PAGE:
Cathays branch library

Details:

Detail of stone carving above the entrance to Cathays library, including the words: Carnegie ... free to the public
Ornate carved stonework above the entrance to Cathays library

Old photo of library (postcard):

Nothing in my collection yet

Visited?

Yes, during our holiday in South Wales in June 2019. We spent a long time in the library, looking at original council minutes which detailed the months leading up to the library opening, and original plans – both for the library when it was first built, and for changes both to its interior and exterior later on.

Web links:

Whitchurch library

Brief description

The building was designed in the Flemish Baroque style by R and S Williams of Cardiff and built by W T Morgan. The war memorial in the garden in front of the library commemorates the dead from two World Wars.

Awarded Grade II listing in 2002

Current status: Still open as a public library, run by Cardiff City council (2019)

  • Year grant given (if known): The parish first petitioned the Carnegie Foundation for a grant in 1899 (but weren’t successful immediately)
  • Amount of grant: £2,000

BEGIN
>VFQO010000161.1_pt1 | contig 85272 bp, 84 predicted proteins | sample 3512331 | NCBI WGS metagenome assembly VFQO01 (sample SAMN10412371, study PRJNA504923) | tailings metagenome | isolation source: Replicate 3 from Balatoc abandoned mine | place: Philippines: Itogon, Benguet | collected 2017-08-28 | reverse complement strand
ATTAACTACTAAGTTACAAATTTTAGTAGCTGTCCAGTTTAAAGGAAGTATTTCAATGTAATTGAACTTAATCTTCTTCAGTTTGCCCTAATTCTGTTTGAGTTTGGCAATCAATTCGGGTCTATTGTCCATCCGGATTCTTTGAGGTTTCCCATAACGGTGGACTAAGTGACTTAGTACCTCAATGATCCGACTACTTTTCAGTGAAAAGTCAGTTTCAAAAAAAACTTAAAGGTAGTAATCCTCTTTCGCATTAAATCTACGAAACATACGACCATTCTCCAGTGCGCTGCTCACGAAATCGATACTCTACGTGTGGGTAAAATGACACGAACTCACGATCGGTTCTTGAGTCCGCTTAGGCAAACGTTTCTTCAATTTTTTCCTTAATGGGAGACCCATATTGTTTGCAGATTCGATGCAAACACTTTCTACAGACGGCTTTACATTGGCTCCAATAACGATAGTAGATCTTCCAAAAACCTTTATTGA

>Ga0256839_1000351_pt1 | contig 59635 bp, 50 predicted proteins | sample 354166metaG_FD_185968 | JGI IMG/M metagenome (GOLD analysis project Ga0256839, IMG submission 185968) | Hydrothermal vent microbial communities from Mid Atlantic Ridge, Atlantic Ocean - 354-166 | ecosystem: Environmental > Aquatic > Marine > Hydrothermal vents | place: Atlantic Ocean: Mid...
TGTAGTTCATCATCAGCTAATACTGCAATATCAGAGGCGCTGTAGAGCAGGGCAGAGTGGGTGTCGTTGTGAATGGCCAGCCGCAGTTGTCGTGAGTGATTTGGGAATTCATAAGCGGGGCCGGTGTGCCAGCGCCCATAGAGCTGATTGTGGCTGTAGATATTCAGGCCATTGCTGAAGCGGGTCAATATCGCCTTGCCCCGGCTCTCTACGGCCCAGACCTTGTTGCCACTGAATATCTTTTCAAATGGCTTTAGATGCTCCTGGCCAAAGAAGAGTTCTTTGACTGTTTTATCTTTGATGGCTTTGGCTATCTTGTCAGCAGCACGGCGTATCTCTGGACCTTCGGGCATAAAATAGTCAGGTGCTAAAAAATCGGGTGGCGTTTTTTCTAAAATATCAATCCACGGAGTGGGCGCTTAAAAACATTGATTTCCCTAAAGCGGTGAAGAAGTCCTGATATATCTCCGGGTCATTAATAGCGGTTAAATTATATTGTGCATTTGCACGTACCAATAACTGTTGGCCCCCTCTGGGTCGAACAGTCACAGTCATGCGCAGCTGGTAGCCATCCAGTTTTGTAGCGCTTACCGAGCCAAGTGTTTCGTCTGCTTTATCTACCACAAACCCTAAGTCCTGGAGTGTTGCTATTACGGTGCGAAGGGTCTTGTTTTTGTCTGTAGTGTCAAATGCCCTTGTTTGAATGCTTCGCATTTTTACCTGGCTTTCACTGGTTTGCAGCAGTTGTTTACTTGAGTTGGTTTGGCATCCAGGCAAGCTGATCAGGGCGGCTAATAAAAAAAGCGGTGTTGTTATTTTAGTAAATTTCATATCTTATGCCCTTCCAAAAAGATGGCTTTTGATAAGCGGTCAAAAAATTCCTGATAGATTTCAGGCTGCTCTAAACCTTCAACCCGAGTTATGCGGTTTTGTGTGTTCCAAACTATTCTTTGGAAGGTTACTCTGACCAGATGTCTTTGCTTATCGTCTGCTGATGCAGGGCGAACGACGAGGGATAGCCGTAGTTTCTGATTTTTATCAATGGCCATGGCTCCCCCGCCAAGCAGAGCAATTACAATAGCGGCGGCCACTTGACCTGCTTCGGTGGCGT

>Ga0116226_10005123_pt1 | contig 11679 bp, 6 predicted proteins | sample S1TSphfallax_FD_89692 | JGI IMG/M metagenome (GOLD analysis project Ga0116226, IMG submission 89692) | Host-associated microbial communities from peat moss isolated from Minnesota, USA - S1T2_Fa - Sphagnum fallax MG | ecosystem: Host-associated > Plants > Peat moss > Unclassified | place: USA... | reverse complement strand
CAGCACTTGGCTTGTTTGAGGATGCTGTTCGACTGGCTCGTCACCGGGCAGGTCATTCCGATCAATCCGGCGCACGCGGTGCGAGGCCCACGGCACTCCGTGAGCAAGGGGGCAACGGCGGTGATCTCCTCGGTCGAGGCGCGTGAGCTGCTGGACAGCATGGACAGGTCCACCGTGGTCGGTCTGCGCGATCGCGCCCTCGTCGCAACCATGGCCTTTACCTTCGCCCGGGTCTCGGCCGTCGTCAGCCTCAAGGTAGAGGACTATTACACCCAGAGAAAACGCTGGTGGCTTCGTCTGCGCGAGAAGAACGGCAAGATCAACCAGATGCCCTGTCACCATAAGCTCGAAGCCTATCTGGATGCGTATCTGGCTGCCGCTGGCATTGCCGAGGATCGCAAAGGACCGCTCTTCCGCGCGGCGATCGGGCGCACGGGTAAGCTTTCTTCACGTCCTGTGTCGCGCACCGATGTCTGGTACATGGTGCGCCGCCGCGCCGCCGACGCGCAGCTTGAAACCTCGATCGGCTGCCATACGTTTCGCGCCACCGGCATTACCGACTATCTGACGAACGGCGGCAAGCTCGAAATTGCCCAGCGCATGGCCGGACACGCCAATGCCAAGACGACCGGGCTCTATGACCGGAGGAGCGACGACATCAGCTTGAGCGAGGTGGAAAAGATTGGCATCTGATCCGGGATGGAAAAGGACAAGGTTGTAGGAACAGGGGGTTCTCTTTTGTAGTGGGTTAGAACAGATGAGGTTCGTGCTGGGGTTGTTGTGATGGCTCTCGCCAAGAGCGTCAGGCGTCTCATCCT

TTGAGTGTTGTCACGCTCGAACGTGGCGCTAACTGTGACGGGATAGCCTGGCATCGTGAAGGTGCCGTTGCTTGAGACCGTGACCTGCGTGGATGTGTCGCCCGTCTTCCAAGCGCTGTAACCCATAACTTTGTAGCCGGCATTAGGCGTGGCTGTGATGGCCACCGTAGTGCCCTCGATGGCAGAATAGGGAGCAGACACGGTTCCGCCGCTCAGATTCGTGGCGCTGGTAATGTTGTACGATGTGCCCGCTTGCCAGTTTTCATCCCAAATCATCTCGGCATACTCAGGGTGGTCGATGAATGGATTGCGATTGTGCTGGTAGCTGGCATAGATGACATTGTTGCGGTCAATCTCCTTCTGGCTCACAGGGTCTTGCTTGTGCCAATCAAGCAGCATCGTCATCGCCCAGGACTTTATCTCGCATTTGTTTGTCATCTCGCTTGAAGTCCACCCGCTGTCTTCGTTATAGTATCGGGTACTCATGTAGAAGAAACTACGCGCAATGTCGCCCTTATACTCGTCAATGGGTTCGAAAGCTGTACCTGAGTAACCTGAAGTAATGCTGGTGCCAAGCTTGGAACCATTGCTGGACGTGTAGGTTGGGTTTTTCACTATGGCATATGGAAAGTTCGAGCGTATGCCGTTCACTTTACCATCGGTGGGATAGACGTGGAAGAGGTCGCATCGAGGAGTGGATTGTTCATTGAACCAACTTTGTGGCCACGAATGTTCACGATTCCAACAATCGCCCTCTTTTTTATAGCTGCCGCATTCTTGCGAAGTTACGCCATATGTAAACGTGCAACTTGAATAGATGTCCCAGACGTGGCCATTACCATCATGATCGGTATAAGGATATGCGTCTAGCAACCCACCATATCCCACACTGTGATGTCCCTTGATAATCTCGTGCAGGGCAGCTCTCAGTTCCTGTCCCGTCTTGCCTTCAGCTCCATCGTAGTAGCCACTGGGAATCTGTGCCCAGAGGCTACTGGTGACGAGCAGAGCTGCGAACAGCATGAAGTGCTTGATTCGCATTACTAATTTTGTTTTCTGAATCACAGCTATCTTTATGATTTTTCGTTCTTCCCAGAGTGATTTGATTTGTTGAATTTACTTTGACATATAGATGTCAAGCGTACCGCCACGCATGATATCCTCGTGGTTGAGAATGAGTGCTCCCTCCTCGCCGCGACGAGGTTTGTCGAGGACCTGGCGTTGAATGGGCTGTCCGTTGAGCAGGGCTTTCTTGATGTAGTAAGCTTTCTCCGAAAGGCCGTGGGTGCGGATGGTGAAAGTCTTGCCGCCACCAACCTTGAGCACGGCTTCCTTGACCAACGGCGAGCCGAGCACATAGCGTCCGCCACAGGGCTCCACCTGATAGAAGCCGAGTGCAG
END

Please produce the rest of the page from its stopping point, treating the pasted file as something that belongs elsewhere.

• Year opened (and by who – if known): 14 December 1904

Photo of library today (2019):

Single storey red brick building, with war memorial in front (statue of a man on a tall plinth)
Whitchurch library

Details:

Brass plaque noting the Andrew Carnegie donated £2,000 to the council to enable the library to be built
Plaque in Whitchurch library, recording Carnegie’s donation

Old photo of library (postcard):

Nothing in my collection yet

Visited?

Yes, during our holiday in South Wales, June 2019. There was a poster in the library with details of their plans for refurbishment and changes. The current entrance is round to the side of the library, and leads into the modern extension. That is going to be closed, so the configuration of those rooms can be changed. The library will once again be entered via the original front door – seen on the left hand side of the photo above.

Web links: